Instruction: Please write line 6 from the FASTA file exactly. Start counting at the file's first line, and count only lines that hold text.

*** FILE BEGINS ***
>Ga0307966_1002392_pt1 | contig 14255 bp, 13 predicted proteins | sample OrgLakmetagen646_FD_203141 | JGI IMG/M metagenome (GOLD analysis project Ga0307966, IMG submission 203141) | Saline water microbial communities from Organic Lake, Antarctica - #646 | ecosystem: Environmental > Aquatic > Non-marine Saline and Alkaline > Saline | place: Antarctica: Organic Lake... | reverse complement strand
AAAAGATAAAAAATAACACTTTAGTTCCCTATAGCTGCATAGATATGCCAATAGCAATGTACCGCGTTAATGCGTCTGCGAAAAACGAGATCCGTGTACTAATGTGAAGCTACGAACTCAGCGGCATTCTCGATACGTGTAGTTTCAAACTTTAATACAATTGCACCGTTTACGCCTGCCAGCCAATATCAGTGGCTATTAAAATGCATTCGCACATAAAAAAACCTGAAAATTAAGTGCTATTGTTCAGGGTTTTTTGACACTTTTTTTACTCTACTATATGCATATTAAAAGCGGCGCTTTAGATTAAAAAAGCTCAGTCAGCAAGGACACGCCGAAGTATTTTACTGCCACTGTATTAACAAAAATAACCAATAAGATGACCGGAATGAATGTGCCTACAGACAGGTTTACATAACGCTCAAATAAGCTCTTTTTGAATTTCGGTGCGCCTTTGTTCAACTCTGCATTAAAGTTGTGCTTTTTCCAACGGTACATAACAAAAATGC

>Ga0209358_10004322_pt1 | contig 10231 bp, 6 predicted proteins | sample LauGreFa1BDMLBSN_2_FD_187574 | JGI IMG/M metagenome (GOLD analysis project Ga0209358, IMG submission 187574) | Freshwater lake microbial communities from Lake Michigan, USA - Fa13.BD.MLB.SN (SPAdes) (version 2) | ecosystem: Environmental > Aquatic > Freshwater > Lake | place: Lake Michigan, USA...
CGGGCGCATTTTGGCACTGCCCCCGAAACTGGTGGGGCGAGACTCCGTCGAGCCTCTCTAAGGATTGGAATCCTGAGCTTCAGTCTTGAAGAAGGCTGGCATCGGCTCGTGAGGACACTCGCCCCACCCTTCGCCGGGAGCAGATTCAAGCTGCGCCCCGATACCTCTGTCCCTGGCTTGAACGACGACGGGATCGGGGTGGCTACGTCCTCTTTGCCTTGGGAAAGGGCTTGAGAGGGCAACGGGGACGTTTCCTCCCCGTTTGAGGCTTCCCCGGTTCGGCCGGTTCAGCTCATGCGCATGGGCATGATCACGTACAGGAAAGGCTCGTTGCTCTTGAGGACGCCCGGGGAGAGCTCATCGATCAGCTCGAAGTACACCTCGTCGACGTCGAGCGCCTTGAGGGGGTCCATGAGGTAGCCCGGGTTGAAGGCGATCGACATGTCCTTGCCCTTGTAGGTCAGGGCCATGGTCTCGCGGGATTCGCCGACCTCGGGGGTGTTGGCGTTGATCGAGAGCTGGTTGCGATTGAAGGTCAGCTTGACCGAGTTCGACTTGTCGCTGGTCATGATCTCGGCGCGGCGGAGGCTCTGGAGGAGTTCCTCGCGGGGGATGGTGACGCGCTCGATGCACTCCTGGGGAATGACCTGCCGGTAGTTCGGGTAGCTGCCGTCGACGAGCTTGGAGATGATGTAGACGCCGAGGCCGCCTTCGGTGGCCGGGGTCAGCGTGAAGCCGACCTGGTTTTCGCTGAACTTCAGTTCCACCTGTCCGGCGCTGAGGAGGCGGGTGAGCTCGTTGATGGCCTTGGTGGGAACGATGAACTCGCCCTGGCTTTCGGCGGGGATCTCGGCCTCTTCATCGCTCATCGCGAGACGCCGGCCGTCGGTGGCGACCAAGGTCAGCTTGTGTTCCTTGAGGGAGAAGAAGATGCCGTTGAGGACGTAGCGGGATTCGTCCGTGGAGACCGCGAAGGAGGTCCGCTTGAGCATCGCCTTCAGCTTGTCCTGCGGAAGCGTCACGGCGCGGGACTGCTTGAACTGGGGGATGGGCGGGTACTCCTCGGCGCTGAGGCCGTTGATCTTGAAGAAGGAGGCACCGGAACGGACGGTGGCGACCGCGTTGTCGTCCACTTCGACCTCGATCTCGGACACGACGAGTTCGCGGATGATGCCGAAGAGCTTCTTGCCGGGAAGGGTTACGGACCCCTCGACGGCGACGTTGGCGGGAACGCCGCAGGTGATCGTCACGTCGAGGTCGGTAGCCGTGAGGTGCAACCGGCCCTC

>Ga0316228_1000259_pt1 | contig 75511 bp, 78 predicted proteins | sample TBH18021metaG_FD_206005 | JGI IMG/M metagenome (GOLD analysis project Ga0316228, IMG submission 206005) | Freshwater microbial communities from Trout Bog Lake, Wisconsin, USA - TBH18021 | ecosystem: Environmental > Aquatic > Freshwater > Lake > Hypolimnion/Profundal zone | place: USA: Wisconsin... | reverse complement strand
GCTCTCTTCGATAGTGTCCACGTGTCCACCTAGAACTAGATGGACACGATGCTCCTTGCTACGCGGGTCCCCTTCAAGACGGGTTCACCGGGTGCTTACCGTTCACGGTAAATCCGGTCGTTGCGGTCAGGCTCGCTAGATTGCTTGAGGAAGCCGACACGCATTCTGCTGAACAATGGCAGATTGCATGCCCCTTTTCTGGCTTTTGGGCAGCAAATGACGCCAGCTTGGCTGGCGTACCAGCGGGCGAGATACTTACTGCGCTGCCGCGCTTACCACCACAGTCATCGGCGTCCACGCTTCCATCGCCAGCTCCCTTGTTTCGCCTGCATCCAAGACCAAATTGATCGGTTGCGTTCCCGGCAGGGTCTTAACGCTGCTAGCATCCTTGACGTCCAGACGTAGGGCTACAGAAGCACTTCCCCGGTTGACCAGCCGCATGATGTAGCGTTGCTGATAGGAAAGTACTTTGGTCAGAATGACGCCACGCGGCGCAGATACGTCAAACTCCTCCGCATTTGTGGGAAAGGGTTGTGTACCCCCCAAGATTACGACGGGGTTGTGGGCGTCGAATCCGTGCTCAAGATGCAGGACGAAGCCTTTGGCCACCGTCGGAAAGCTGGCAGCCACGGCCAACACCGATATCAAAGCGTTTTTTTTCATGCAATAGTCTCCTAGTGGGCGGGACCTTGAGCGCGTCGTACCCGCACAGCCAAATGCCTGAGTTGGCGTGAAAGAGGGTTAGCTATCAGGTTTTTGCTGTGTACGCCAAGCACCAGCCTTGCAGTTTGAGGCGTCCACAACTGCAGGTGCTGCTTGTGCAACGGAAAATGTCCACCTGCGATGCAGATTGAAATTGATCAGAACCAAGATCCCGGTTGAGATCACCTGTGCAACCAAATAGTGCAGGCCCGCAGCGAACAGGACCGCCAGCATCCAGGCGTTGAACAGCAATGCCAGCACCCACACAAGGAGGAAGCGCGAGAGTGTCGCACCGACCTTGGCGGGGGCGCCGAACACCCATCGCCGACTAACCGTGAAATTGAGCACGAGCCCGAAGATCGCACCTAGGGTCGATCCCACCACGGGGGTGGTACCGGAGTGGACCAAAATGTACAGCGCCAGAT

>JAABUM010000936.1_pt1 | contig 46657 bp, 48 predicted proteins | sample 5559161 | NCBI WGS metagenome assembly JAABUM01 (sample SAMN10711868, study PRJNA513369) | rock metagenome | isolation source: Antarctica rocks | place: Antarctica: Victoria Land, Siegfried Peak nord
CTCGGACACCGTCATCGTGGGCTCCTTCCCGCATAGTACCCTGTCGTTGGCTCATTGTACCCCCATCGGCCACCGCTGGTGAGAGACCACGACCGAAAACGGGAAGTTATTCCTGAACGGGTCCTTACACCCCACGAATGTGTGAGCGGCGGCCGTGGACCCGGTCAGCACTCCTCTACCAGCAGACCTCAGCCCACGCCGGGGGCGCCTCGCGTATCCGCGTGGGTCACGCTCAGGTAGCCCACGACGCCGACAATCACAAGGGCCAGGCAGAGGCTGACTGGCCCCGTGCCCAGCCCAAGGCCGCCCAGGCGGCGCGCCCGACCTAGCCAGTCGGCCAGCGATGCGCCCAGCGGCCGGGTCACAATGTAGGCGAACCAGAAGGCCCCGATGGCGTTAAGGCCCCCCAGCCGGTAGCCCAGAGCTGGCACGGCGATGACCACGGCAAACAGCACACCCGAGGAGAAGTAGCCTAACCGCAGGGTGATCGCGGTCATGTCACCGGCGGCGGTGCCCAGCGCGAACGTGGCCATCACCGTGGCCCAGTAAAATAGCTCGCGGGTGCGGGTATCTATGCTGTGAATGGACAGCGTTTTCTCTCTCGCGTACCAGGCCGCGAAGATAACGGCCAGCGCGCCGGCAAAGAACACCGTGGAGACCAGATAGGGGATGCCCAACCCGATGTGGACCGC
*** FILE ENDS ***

GCTCTCTTCGATAGTGTCCACGTGTCCACCTAGAACTAGATGGACACGATGCTCCTTGCTACGCGGGTCCCCTTCAAGACGGGTTCACCGGGTGCTTACCGTTCACGGTAAATCCGGTCGTTGCGGTCAGGCTCGCTAGATTGCTTGAGGAAGCCGACACGCATTCTGCTGAACAATGGCAGATTGCATGCCCCTTTTCTGGCTTTTGGGCAGCAAATGACGCCAGCTTGGCTGGCGTACCAGCGGGCGAGATACTTACTGCGCTGCCGCGCTTACCACCACAGTCATCGGCGTCCACGCTTCCATCGCCAGCTCCCTTGTTTCGCCTGCATCCAAGACCAAATTGATCGGTTGCGTTCCCGGCAGGGTCTTAACGCTGCTAGCATCCTTGACGTCCAGACGTAGGGCTACAGAAGCACTTCCCCGGTTGACCAGCCGCATGATGTAGCGTTGCTGATAGGAAAGTACTTTGGTCAGAATGACGCCACGCGGCGCAGATACGTCAAACTCCTCCGCATTTGTGGGAAAGGGTTGTGTACCCCCCAAGATTACGACGGGGTTGTGGGCGTCGAATCCGTGCTCAAGATGCAGGACGAAGCCTTTGGCCACCGTCGGAAAGCTGGCAGCCACGGCCAACACCGATATCAAAGCGTTTTTTTTCATGCAATAGTCTCCTAGTGGGCGGGACCTTGAGCGCGTCGTACCCGCACAGCCAAATGCCTGAGTTGGCGTGAAAGAGGGTTAGCTATCAGGTTTTTGCTGTGTACGCCAAGCACCAGCCTTGCAGTTTGAGGCGTCCACAACTGCAGGTGCTGCTTGTGCAACGGAAAATGTCCACCTGCGATGCAGATTGAAATTGATCAGAACCAAGATCCCGGTTGAGATCACCTGTGCAACCAAATAGTGCAGGCCCGCAGCGAACAGGACCGCCAGCATCCAGGCGTTGAACAGCAATGCCAGCACCCACACAAGGAGGAAGCGCGAGAGTGTCGCACCGACCTTGGCGGGGGCGCCGAACACCCATCGCCGACTAACCGTGAAATTGAGCACGAGCCCGAAGATCGCACCTAGGGTCGATCCCACCACGGGGGTGGTACCGGAGTGGACCAAAATGTACAGCGCCAGAT